Wondering what Brown was thinking
PITTSBURGH — If Antonio Brown actually was driving over 100 miles per hour on a suburban highway last week, it begs this question:
Was he late for an appointment? Was his Porsche fresh from a tune-up and he was anxious to test it? Did a soccer mom in a mini-van challenge him to a race when they were both stopped for a light? Was he upset that Le’Veon Bell was stealing his headlines? Did he want to make sure the police radar was functioning properly? Was it another Facebook Live production?
If your speedometer is hitting triple digits in broad daylight, there must be a reason.
At the moment these questions remain unanswered. Brown refused to speak after Thursday night’s lopsided win over Carolina. When TV cameras caught him entering Heinz Field, he flipped them off three different times.
All of this might be more understandable if Brown were an irresponsible teenager. But he’s not. He’s 30 years old and the father of four children.
Maybe some of those kids ride a school bus every day. Wonder how their father would feel about someone racing down the highway at 100 miles per hour when his kids are in traffic?
Jim Rutherford served notice last week that he isn’t much of a Penguins fan these days.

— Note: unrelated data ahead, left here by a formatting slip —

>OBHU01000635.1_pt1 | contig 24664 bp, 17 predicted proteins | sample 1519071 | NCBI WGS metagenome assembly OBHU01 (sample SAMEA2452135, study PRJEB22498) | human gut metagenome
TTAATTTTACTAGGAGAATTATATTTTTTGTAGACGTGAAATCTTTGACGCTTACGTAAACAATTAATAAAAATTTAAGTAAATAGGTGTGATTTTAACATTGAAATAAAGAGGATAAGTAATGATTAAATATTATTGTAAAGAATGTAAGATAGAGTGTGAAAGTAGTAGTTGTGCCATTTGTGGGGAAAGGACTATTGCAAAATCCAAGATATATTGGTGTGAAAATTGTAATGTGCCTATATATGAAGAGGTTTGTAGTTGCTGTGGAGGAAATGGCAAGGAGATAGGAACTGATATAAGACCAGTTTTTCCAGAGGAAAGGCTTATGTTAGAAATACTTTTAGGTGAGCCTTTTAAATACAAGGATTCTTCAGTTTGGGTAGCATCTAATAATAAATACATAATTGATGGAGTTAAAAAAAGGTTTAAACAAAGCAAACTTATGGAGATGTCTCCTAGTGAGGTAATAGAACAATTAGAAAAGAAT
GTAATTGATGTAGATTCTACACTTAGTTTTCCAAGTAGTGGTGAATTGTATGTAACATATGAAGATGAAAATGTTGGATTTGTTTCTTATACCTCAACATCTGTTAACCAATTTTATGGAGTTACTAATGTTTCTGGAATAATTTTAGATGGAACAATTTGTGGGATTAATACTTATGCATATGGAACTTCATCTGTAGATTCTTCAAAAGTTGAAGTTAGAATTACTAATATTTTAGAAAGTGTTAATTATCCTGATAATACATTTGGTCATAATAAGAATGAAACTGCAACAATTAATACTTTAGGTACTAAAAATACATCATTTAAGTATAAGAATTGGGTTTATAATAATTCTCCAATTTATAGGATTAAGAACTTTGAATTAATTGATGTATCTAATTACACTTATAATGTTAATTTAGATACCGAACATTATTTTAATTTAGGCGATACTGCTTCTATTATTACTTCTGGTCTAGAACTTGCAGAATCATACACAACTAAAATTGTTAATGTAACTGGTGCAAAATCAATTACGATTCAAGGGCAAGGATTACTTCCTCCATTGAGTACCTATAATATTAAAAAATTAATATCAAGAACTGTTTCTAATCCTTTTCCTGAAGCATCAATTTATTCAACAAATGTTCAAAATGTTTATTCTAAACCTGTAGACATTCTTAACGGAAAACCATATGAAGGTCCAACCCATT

A five-game losing streak put the general manager in a foul mood, and he spoke his mind on his radio show.
Rutherford said changes are a definite possibility, but what could he do that would make a significant difference?
The Penguins’ stars are fine. Rutherford insists he and coach Mike Sullivan are on the same page, even though they seem to openly disagree on the potential of former No. 1 draft pick Daniel Sprong.
It’s hard to make in-season trades because of the salary cap. The Penguins customarily spend to the limit. That means if they want to add a player with a $5 million contract, they have to eliminate a similar amount from the payroll. That makes it difficult to find trading partners.
The most likely move would be to deal Derick Brassard, who has yet to find a way to fit comfortably into the Penguins’ forward rotation. Otherwise, Rutherford will probably be looking to make moves with the fringes of the roster. Will that have an impact? Doubtful.
There is still a considerable amount of talent on the roster. A sharper focus would help, and that may be coming. This group has proven it knows how to win.
It’s a very long season, and mid-November is too soon to panic.
After 15 seasons of playing for his hometown Minnesota Twins, Joe Mauer announced his retirement from baseball.
He said he was departing with a “full and grateful heart.” His wallet was pretty well-stuffed, too.
The Twins paid Mauer $218 million over the course of his career.
Consider that the franchise only kicked in $195 million for their share of Target Field, which opened in 2019. There was $353.5 million that came from public funds, which included a county sales tax that took money from just about every citizen.
Chuck Noll coached the Steelers for 23 years, and his teams won four Super Bowls. He was elected to the Pro Football Hall of Fame. He is one of the legendary coaches in NFL history.
Yet Fox spelled his name “Knoll” in a graphic outlining the Steelers’ coaching lineage during Thursday’s broadcast.
Mehno can be reached at firstname.lastname@example.org